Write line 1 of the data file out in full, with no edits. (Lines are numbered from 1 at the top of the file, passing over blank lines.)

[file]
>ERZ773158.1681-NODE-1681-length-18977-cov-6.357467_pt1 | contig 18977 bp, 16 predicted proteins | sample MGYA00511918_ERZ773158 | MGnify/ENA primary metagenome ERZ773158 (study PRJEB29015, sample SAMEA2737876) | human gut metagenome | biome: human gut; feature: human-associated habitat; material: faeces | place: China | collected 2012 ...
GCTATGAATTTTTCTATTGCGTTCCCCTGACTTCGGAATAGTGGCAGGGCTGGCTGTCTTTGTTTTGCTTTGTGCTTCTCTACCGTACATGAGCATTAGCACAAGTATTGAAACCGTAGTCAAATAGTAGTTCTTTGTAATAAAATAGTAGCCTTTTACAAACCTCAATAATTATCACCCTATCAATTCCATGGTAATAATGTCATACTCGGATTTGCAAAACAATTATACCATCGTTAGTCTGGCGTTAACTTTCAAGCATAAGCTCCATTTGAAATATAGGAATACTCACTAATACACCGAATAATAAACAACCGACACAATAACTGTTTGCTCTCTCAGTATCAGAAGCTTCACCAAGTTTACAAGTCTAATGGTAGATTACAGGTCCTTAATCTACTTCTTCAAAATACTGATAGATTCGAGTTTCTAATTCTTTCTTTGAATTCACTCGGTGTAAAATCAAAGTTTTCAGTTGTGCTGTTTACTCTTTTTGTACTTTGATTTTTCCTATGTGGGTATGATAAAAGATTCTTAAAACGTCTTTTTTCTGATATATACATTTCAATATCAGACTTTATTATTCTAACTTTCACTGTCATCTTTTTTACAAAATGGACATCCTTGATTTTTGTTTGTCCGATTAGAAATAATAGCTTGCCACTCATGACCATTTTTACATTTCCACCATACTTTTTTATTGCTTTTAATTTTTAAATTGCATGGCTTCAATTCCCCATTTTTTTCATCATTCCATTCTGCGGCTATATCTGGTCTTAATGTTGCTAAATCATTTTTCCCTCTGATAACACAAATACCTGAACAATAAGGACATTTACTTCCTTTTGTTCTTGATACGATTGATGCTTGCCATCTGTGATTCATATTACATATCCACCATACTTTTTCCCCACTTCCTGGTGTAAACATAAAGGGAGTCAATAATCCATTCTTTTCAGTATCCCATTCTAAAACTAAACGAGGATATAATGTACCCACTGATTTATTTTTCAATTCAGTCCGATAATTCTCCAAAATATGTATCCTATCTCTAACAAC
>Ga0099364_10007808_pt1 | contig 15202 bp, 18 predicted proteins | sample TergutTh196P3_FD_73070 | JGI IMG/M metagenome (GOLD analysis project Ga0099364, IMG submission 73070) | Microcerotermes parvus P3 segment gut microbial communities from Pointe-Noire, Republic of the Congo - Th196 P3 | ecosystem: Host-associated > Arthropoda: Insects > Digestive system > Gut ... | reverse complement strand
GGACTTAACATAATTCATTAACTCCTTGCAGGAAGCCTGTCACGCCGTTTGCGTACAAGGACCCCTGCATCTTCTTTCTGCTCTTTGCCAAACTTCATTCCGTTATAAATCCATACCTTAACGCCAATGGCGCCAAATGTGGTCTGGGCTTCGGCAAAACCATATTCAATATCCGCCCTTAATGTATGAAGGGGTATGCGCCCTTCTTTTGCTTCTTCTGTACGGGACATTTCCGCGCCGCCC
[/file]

>ERZ773158.1681-NODE-1681-length-18977-cov-6.357467_pt1 | contig 18977 bp, 16 predicted proteins | sample MGYA00511918_ERZ773158 | MGnify/ENA primary metagenome ERZ773158 (study PRJEB29015, sample SAMEA2737876) | human gut metagenome | biome: human gut; feature: human-associated habitat; material: faeces | place: China | collected 2012 ...